The intrigue kicks off with a cop being murdered and develops as a complex and smart game of manipulation where nothing and no one are what they seem. Charismatic and mysterious Inspector Hastert takes on his last case before retirement : investigating on the death of a fellow cop. He gets the help of restless and resentful Olivier, the brother of the departed cop. Corruption, false appearances and make-believes are on the menu and that’s just the beginning. This is Luxembourg’s 10th submission and had not been nominated.
Serbia—Circles by Srdan Golubovic

The film begins with an act of brutal aggression against Haris, a Muslim civilian, by three Serbian soldiers in 1993. The act was witnessed by another soldier, Marko, whose intervention brings about his own death. The film then moves forward to 2008 when, long after the war ends, its wounds are still open.

It follows the interlocking stories of three survivors: Marko’s father, who is offered help rebuilding a war-damaged church by one of his son’s killers; Marko’s friend, a surgeon, who is faced with performing a lifesaving operation on another killer; and Haris, now living in Germany, who has a unique opportunity to repay his debt to his savior. This is Serbia’s 8th submission and it reached the January shortlist in 2007 for the Trap by Srdan Golubovic.

Singapore—Ilo Ilo by Anthony Chen

The film centers on Jiale, a spoilt Singapore schoolboy who runs rings around his exasperated teachers and long-suffering parents, pregnant mother Hwee Leng and her newly unemployed husband Teck . When a timid new Filipino domestic worker, Teresa , moves into the family flat, the unruly brat instantly begins defying and bullying her. But beneath her placid surface, Terry proves a smart and resilient addition to the family. Becoming confidante to both father and son, she slowly earns respect and affection from Jiale, unwittingly entering a frosty cold war of territorial jealousy with his mother. This is Singapore’s 7th submission and has never been nominated.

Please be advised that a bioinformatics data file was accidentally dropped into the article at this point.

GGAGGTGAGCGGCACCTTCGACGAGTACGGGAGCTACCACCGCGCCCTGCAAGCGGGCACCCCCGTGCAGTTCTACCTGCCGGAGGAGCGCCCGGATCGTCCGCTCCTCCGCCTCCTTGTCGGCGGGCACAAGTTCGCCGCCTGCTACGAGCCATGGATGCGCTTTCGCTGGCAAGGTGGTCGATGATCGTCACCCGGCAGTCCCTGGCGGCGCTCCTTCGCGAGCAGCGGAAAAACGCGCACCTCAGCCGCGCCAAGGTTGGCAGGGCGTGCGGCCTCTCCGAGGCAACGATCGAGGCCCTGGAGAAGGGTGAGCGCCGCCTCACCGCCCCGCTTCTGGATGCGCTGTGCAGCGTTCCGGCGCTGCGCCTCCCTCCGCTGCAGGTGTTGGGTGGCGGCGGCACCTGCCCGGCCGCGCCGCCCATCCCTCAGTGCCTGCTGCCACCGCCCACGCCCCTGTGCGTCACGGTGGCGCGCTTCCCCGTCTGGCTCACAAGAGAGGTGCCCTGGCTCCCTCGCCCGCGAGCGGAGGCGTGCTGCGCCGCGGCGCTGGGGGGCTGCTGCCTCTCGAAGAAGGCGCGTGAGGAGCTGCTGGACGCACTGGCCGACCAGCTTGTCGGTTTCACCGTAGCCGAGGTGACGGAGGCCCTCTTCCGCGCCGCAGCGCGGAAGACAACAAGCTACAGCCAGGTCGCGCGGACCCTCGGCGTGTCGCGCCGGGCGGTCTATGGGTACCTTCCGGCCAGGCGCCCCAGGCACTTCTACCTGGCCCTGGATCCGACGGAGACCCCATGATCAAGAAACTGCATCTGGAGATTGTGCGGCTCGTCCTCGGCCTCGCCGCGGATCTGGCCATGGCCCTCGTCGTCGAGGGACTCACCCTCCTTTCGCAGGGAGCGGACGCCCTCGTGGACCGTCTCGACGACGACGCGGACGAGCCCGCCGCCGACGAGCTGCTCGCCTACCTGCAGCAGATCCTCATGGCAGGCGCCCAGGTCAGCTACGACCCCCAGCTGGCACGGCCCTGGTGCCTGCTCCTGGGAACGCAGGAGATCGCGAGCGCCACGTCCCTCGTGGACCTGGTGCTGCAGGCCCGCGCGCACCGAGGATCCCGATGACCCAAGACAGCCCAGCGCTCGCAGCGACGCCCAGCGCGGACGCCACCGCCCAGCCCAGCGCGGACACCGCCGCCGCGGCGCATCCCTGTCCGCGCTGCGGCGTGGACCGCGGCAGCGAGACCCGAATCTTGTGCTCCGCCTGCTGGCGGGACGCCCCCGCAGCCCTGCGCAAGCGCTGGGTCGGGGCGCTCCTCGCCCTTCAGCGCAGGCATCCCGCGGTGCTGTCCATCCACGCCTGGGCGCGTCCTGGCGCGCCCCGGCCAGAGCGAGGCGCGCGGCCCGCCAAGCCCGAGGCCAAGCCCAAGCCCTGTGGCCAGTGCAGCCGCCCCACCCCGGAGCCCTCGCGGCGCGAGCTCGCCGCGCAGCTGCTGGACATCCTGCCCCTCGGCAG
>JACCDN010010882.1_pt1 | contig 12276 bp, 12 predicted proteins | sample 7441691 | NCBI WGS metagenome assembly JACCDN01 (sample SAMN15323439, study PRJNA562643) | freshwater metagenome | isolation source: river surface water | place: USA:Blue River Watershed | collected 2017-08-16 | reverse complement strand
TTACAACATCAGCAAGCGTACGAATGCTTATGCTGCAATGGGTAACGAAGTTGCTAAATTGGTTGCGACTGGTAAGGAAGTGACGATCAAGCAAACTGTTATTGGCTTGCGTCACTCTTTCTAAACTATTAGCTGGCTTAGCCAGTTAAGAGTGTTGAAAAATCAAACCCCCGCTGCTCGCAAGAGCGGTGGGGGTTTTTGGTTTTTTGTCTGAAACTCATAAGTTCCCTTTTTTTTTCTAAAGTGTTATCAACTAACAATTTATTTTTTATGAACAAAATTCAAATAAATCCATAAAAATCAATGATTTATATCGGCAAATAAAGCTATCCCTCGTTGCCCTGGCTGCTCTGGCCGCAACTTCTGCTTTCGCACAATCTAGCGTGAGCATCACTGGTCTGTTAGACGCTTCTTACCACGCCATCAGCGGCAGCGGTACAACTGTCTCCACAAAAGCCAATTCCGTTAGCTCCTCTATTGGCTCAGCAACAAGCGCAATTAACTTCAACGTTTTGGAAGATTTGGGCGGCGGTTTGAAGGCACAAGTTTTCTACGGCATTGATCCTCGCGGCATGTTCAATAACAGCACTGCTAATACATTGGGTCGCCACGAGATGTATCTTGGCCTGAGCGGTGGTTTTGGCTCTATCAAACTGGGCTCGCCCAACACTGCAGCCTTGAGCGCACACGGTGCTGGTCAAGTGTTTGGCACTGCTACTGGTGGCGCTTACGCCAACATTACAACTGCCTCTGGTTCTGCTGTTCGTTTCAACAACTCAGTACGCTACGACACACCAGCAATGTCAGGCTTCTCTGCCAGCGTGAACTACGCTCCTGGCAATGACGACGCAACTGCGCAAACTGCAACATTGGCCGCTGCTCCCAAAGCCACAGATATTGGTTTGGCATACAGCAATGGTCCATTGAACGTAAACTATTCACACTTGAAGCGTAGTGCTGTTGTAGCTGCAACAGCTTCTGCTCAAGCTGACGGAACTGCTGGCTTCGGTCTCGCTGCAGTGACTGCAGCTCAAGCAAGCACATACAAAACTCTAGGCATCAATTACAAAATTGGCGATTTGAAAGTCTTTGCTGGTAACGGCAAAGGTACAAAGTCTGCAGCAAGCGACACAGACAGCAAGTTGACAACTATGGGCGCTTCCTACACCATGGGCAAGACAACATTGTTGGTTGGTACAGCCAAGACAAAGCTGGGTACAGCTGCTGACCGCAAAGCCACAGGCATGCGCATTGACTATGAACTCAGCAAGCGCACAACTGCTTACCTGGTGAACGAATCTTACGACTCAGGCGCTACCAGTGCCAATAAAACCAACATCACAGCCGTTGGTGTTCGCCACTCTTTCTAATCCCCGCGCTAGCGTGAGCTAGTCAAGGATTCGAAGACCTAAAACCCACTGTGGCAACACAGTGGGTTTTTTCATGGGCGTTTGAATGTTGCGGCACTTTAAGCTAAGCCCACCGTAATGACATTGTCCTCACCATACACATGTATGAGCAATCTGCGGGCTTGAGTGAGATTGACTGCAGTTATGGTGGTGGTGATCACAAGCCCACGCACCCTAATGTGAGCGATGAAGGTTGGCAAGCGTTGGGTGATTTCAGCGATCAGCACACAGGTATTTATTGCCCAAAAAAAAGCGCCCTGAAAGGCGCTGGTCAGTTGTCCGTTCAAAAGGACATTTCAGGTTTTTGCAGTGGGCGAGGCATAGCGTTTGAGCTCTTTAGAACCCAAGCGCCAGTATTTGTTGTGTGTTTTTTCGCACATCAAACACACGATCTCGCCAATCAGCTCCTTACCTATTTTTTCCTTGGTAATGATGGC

South Korea—Juvenile Offender by Kang Yi-kwan

Juvenile Offender is about a teenage criminal who reunites with his mother who gave him up at birth. Ji-gu is a 16-year-old juvenile offender under probation who lives with his only known relative – his grandfather who is sick in bed all the time with severe diabetic complications. His only interest in life is his sweet new girlfriend Sae-rom. One day, he gets caught after committing burglary and is sent to the juvenile reformatory. His grandfather died. Ji-gu is shocked when he learns that his mother is satrill alive. He and his young mother try to make up for their time lost after his release. Ji-gu soon realizes that his mother is much too young just like himself and he comes to understand why she had to leave him right after giving birth. But when Ji-gu falls into a similar situation with his girlfriend, his mother whom he thought would understand is appalled at the news which creates a conflict between the two. Thie is South Korea’s 25th submission without a single nomination.

Sweden—Eat, Sleep, Die by Gabriela Pichler

The film centers on 20-year-old woman who lives with her father in a small village in Sweden and loses her job at a factory. While the job is utterly routine, Rasa has developed camaraderie with her fellow workers, and she’s not unhappy. But when the owner of the factory announces layoffs, Rasa’s livelihood is endangered. Rasa happens to be the chief source of support for her father, who has a number of health problems that keep him from working. Sweden actually holds three best foreign language film trophies courtesy of Ingmar Bergman for his films The Virgin Spring (1960), Through a Glass Darkly (1961) and Fanny and Alexander (1983). It has also 11 nominations and hit the January shortlist in 2008 (for Everlasting Moments by Jan Troell) and 2010 (for Simple Simon by Andreas ohman).

Turkey—The Dream of a Butterfly by Yilmaz Erdogan

The film takes place in a town on the Black Sea in Turkey in the early 1940s. A new law has led to the conscription of most of the men into hard labor in the mines. In spite of all the misery in their country, two lively young men Rustu and Mustaffer dream only of one day seeing their poems published in the renowned literary magazine Varlik. Both Rustu and Mustaffer fall in love with Suzan, a schoolgirl who is still under the watchful eye of her father. The two men compete playfully for her attention with their poetry. This is the 20th submission of Turkey and it got into the January shortlist in 2008 for Three Monkeys by Nuri Bilge Ceylan.